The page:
When I campaigned for this job last summer, I was really clear about my position on firearms, and it remains the same. First: I don’t want to take anyone’s guns away. I don’t want to prevent people who are allowed to have guns from getting them, and I certainly don’t want to compromise anyone’s second amendment rights. I’m not a gun person, so last fall a friend took me to Laberge’s shooting range in Charlotte to show me what’s up.
I had fun. It’s true. I was scared of the gun, I was scared to shoot it, I was scared I might accidentally freak out and shoot someone else. But I had an excellent, patient teacher, and he was really focused on safety and proper protocol.
All this is to say, I’m all for the guns. And this is to also say that I’m going to support H.230, a bill coming out of the house this week, that came out of the House Judiciary Committee as a suicide prevention bill. Suicide deaths by firearms make up almost 60 percent of Vermont suicides each year. Our suicide rate is 50 percent higher than the national average. Other suicide methods have a completion rate of about 4 percent; when a firearm is involved, that number skyrockets to almost 100 percent.
Of course, there are miles to go before this becomes a law, and I’m sure there will be changes and amendments offered as it goes through, but here are the major points it contains this week.
Safe storage is required for firearms. This means that ammunition is stored separately from the firearm. Firearms must be kept in a locked, tamper-resistant container.
Safe storage means that firearms must be securely stored in a place where a child, or person prohibited from using firearms, can’t access them. This doesn’t include situations where the firearm is accessed illegally, like through a break-in. It also doesn’t include situations where a person is legally allowed to carry or keep a firearm in close proximity, or when a person uses the weapon in self-defense.
Penalties for violating the laws can be imprisonment of not more than a year, and/or fines not more than $1,000 if a child or prohibited person gets access to an improperly stored firearm and uses it in a crime or displays it in a threatening way. If death or serious bodily injury results, the penalties could include imprisonment up to five years and/or fines up to $5,000.
The state’s attorney will have discretion to file charges if the parent or guardian of a child who allegedly violates the law gains access to a firearm that is used in an unintentional or self-inflicted shooting that causes death or bodily injury to the child.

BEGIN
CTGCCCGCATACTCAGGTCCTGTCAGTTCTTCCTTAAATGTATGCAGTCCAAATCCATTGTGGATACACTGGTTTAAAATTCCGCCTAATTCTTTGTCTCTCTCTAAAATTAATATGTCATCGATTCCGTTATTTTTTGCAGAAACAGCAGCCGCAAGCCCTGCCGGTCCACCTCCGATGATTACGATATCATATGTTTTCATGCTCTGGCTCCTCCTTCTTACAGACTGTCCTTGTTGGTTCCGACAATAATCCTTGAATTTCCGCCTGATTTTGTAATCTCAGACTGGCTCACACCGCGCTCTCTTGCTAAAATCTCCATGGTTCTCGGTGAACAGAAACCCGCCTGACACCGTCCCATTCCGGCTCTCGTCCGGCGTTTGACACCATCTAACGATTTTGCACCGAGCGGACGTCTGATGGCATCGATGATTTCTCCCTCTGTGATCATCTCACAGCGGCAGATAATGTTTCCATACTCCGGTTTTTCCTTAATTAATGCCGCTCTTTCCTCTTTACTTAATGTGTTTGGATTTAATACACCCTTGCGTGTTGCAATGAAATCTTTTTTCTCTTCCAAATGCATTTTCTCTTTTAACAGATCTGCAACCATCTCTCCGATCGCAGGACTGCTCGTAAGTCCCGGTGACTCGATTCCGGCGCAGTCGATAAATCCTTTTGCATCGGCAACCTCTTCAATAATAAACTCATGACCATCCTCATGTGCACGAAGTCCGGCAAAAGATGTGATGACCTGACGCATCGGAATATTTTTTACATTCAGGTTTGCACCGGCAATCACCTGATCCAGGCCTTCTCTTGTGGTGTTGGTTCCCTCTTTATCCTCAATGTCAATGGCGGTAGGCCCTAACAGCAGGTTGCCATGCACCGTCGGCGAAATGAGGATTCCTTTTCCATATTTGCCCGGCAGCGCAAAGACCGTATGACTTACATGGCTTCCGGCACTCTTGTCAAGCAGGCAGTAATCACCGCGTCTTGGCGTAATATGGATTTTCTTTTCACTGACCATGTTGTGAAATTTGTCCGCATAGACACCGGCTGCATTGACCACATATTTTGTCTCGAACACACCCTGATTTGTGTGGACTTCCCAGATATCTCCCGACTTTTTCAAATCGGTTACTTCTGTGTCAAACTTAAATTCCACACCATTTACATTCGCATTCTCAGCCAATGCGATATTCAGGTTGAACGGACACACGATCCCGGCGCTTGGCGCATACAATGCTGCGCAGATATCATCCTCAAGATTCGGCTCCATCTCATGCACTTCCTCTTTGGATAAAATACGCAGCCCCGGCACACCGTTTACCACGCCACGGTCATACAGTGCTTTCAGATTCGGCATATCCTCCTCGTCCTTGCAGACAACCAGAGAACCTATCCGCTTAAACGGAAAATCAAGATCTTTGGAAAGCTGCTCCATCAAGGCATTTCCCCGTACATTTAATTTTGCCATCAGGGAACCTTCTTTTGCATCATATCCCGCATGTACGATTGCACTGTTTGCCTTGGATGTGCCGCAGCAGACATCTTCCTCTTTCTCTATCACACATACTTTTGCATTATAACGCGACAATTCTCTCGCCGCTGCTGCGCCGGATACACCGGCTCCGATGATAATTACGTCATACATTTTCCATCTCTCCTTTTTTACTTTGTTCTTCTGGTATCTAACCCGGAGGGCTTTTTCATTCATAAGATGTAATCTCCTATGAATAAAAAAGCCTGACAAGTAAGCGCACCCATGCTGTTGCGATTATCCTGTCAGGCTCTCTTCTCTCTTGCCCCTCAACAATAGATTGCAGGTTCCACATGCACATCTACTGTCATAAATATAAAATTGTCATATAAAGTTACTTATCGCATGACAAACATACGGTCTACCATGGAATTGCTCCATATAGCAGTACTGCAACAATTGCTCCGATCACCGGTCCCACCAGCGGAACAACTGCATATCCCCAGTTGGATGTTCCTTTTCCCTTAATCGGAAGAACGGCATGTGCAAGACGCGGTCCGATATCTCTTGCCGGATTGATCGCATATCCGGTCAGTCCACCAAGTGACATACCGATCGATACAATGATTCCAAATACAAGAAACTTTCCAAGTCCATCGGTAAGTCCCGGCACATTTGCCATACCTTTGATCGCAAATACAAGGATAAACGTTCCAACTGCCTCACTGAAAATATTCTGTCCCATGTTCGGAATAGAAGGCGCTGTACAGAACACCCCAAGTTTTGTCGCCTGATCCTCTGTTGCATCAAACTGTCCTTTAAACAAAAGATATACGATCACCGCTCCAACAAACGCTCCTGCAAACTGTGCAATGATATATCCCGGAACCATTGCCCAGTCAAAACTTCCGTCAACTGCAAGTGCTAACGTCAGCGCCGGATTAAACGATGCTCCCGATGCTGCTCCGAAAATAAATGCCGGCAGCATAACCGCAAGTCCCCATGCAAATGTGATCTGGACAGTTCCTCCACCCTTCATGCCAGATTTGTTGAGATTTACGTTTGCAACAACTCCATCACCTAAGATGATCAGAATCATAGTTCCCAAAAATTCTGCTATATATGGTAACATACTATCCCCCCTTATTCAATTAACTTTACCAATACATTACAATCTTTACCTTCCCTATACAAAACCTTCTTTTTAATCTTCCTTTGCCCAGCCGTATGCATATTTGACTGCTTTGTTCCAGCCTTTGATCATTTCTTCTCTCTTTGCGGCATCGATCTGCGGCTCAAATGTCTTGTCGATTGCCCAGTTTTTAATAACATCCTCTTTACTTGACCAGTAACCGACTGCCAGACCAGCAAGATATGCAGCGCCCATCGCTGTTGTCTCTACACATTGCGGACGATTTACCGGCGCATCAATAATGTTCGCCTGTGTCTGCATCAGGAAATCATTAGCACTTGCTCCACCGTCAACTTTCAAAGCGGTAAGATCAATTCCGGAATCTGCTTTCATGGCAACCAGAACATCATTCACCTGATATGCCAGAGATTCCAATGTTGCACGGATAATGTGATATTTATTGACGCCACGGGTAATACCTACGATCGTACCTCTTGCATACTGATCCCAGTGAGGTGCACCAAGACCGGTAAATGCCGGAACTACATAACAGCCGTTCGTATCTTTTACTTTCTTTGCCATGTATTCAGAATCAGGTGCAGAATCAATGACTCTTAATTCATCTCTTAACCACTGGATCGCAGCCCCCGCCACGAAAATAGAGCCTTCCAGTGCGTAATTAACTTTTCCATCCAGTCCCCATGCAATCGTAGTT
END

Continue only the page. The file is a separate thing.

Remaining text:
Signs will be required at licensed dealer locations where firearms are sold or transferred; there’s specific language that must be included.
The bill also creates an opportunity to allow family or household members to initiate the process for obtaining an extreme risk protection order by directly petitioning the court. An extreme risk protection order is a civil order that temporarily prohibits individuals who pose a danger of injury to self (including suicide) or others from purchasing, possessing or receiving any dangerous weapons, including firearms. Right now, only a state’s attorney or the office of the attorney general may file an extreme risk protection order petition.
While it’s important to give everyone due process, it’s also to protect people who might harm themselves and others. The bill would make the process for obtaining an extreme risk protection order easier and more accessible for people who know the individual at risk the best — their family and household members. (Interesting aside: I learned last week that the term “household member” includes a person who someone has dated or had a romantic relationship with.)
The bill also adds a 72-hour waiting period for firearms transfers. I know this isn’t a popular idea for many, and I understand the argument that it’s a constitutional right that we can bear arms. In my opinion, that right doesn’t necessarily extend to the right to bear arms immediately as soon as you want them. The waiting period requires that a person can’t transfer a firearm to another person until 72 hours afwter a licensed dealer is provided with a National Instant Criminal Background Check System (NICS) transfer identification number, or seven business days have passed since the dealer contacted NICS to initiate the background check, whichever occurs first.w
It’s really important to me to maintain and protect Constitutional rights and the Second Amendment; it’s also critical to recognize that there are ways to do that while curbing gun violence and protecting those who would harm themselves or others, and those to which they might do harm.
As always: I welcome comment, questions and communication at my cell phone number, by text or call, at 917-887-8231 or email.